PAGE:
A local family physician who is a tai chi master has taught WLL and some of our patients about the health benefits of this ancient Chinese martial art. WLL became interested in tai chi after one of his elderly patients had several falls and a broken hip. Her daughter had read a report in the Journal of the American Geriatric Society about a trial of tai chi that showed that the risk of falling was reduced by almost 50 percent in a group of elderly patients who took tai chi classes twice a week for 15 weeks (J Am Geriatr Soc 1996;44:489–97). After starting tai chi, the patient reported that she feels more stable, confident and relaxed with ambulation—and she has not fallen again.
Apparently these benefits are achieved by improving flexibility, balance and strength, using a non-impact, low-aerobic method. If patients are healthy, ambulatory and willing, especially those over 65 years old, they may want to consider a trial of tai chi to reduce the risk of falling. An article in New England Journal of Medicine reminds us that nearly one in three of our elderly patients will fall in a given year (one half will fall repeatedly). Furthermore, hip fracture is the sixth leading cause of death in women over age 65. The article notes that elderly patients who fall are at increased risk of becoming fearful and withdrawn and experience social and functional deterioration—the most serious concern of all (N Engl J Med 1994;331:821–7).
The nonverbal communication skills of toddlers as young as eight months of age continues to amaze CAG. He had once read a book about child rearing that introduced the idea of using sign language to communicate with infants. He was impressed at how quickly his eight-month-old son picked up the sign language and started “speaking” his mind. The same has been true for some of CAG's young patients. Discussing sign language at a routine six- or nine-month well-child visit has also provided a nice extra touch appreciated by many parents. CAG has found that the signs for “more,” “all done,” “down,” “please” (to really get what one wants) and “thank you” are the most popular. Each child also usually makes up some individual signs. Today, a 14-month-old girl greeted CAG with the “more” sign, followed by what looked like a puckering of her lips for a kiss. Bending down to get his kiss, he was chagrined to be rejected as the child turned to her mother for her true goal—more crackers.
Today CAG had his first experience with the new cyanoacrylate topical skin adhesive. The patient was a two-year-old boy with a 1.4-cm laceration on his forehead. With minimal difficulty or discomfort, the wound edges were approximated and sealed with the “glue.” Part of the gauze was caught in the edge of the adhesive, along with a few strands of the patient's hair, giving the surrounding area of the wound a fuzzy appearance. However, despite the final appearance, the mother was ecstatic at the ease and speed of the procedure and said she could tolerate a little debris. They will follow-up in one week so CAG can see the final result.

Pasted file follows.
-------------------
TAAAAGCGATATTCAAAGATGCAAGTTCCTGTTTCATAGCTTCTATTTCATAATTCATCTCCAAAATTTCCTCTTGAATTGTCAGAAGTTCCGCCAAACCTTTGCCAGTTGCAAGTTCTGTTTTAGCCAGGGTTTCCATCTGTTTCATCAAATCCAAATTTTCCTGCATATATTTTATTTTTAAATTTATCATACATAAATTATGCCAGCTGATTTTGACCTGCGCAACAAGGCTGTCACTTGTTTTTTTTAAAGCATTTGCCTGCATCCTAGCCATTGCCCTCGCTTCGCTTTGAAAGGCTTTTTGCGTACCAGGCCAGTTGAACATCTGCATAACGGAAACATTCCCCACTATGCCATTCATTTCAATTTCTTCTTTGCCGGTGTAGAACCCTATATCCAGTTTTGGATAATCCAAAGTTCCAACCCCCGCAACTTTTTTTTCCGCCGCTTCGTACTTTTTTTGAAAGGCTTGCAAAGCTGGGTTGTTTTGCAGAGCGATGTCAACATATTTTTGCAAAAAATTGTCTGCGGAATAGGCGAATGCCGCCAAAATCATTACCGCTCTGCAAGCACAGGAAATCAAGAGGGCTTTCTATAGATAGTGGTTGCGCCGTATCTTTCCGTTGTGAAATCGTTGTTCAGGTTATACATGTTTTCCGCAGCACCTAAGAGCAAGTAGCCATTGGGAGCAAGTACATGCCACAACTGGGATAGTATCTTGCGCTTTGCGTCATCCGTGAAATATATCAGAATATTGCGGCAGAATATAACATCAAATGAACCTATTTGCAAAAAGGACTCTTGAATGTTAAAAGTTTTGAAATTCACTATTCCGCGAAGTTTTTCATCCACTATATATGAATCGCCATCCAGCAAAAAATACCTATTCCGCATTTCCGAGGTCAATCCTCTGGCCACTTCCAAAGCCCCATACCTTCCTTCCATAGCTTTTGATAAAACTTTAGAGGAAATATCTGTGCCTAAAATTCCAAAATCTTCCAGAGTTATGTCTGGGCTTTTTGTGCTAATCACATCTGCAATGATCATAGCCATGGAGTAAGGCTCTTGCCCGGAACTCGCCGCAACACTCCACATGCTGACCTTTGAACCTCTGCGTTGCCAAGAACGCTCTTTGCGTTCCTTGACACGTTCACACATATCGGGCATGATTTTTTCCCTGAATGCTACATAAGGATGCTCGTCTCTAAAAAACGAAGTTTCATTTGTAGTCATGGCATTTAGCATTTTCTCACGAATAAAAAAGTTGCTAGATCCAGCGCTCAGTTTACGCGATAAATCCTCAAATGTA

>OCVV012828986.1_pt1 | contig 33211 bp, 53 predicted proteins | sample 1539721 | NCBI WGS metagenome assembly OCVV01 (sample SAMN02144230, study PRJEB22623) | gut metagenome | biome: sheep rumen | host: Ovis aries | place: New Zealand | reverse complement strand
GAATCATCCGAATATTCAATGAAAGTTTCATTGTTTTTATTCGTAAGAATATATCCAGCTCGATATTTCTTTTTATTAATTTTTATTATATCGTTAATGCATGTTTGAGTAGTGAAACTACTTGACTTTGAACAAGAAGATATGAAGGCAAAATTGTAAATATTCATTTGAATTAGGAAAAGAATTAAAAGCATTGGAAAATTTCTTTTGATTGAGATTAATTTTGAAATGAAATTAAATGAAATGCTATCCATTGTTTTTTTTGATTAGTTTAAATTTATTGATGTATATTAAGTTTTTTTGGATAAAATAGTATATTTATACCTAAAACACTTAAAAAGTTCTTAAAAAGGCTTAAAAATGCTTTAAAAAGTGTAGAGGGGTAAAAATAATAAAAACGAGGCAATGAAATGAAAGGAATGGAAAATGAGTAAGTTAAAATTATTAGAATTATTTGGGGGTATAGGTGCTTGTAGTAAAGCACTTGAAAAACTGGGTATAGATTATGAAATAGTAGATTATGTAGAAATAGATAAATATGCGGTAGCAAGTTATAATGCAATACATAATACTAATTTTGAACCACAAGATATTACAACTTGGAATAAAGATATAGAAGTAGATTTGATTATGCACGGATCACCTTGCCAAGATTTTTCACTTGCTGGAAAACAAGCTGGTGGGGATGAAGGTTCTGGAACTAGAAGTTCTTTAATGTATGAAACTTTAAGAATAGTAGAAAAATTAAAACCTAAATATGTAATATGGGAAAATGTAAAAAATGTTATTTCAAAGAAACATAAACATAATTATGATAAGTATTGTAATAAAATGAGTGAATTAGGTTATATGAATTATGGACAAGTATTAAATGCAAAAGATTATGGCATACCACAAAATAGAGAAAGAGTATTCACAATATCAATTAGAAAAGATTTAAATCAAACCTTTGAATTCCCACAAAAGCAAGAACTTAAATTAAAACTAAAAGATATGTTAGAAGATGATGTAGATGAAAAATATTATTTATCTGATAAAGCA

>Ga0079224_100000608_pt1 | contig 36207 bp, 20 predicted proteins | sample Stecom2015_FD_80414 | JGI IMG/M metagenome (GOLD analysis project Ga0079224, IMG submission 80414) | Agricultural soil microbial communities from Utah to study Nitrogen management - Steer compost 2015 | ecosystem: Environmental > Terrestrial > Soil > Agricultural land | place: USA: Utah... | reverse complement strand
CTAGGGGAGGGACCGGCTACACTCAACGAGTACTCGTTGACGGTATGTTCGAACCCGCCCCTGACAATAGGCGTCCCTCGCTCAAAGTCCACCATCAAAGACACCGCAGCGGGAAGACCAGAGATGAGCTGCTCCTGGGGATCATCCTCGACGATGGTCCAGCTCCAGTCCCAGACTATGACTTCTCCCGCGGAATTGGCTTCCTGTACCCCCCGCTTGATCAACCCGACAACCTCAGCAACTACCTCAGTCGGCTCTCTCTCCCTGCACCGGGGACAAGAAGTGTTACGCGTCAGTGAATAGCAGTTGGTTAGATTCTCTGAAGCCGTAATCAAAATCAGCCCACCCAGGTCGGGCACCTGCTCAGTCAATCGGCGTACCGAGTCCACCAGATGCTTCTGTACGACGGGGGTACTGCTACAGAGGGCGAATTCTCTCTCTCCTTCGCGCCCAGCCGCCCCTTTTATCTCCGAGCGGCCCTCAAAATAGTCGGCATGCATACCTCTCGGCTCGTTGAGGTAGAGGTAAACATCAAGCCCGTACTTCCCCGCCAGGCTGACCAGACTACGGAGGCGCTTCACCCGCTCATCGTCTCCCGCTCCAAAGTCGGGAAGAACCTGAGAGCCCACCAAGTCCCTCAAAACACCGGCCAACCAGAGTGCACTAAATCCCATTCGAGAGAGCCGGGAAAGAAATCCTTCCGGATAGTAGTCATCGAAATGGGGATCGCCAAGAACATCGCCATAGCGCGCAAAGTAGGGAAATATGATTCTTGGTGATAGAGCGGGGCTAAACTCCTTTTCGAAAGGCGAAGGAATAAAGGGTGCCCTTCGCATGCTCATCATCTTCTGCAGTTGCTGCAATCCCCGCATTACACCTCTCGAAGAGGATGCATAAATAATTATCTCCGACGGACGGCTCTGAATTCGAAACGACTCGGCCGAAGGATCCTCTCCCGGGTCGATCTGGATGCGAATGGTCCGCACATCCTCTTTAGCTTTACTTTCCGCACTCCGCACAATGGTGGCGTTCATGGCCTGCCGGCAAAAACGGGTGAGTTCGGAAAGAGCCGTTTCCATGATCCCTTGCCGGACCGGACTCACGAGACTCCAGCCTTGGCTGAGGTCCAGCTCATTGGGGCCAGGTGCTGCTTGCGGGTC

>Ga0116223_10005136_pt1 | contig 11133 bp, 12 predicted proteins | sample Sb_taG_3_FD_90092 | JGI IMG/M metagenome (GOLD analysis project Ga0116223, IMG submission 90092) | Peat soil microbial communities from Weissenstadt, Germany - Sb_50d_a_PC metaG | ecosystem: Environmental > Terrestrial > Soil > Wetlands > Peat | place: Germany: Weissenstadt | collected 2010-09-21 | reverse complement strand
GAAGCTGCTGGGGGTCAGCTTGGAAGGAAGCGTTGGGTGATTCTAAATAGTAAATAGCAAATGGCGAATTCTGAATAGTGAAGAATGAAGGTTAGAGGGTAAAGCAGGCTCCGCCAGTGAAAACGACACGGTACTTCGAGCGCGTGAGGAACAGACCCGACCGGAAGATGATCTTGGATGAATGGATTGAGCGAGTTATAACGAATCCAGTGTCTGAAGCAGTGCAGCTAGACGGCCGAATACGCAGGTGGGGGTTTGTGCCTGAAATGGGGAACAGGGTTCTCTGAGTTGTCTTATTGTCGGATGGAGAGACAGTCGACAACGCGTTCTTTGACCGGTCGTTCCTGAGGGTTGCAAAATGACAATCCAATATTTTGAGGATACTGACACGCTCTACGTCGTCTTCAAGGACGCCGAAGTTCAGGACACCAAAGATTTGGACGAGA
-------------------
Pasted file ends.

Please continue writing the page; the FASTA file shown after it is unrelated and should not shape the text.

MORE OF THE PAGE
As the physicians for an invitational basketball tournament that attracts high school teams from across the nation, each of us enjoys the opportunity to provide a variety of remedies to the ailing and injured athletes and to witness exciting and competitive basketball. At one recent game, JTL went on to the court to evaluate a player who had gone down to the floor and was writhing in pain. Once it was evident that the player did not have a significant injury, JTL stood up to leave. The 6-ft, 6-in tall 230-lb athlete, lying supine on the floor, in turn reached up to grab the hand, not of his teammates or coach, but of JTL—all of 5 ft, 9 in tall, and a strapping 150 lb. JTL envisioned himself writhing in agony on the floor with a herniated disc, but fortunately both JTL and the athlete were able to witness the rest of the game without pain.
“Doc,” the beaming patient exclaimed as WLL walked into the examination room, “that pepper cream did the job! Boy, do I feel better!” With that, the former truck driver slapped WLL on the back, nearly knocking him over. WLL appreciated the positive feedback, but would have preferred just a bit less enthusiasm. The patient (a recovering alcoholic) had bilateral neuropathy of the lower extremities, which had resisted a number of therapeutic trials. WLL had read about the benefit of capsaicin cream (with hot pepper extract) in some patients with diabetic neuropathy, postmastectomy pain, psoriatic itching and pain, pruritis associated with hemodialysis and postherpetic neuralgia. A month earlier he suggested that the patient try applying the over-the-counter cream four to five times a day for at least four weeks. WLL had warned the patient that using the cream only two to three times a day had been reported to increase the pain, and he had warned the patient to be sure to wash his hands after applying the cream and to avoid contact with the eyes, mouth or nose. WLL was delighted that the patient had improved using a noninvasive, inexpensive, fairly low-risk preparation.
Today JRH visited with a very special patient, who knows he doesn't have long to live. Recently diagnosed with lung cancer, the patient had opted to forgo both chemotherapy and radiation therapy. On previous visits he had earnestly asked that JRH not try to dissuade him from this course of action and had done so in the presence of his wife of over 40 years. JRH inquired about end-of-life issues, especially about how the children were reacting to the news of their father's condition and to the prognosis. He replied with full confidence that his relationship with his three children was richer now than it had ever been. His wife nodded in agreement. “There's something about the diagnosis, Doc, that allows you to get to the heart of the matter,” he said. And it could also be said that the heart of the matter is quite often a matter of the heart.